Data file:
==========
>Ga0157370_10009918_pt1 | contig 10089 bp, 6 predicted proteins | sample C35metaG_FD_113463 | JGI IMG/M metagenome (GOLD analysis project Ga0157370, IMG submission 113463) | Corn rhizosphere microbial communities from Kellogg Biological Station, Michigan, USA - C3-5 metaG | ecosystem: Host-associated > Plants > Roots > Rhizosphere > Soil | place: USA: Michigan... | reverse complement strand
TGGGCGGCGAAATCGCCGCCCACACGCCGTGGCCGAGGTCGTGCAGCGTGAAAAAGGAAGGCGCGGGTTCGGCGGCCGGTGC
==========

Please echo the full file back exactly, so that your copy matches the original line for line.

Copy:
>Ga0157370_10009918_pt1 | contig 10089 bp, 6 predicted proteins | sample C35metaG_FD_113463 | JGI IMG/M metagenome (GOLD analysis project Ga0157370, IMG submission 113463) | Corn rhizosphere microbial communities from Kellogg Biological Station, Michigan, USA - C3-5 metaG | ecosystem: Host-associated > Plants > Roots > Rhizosphere > Soil | place: USA: Michigan... | reverse complement strand
TGGGCGGCGAAATCGCCGCCCACACGCCGTGGCCGAGGTCGTGCAGCGTGAAAAAGGAAGGCGCGGGTTCGGCGGCCGGTGC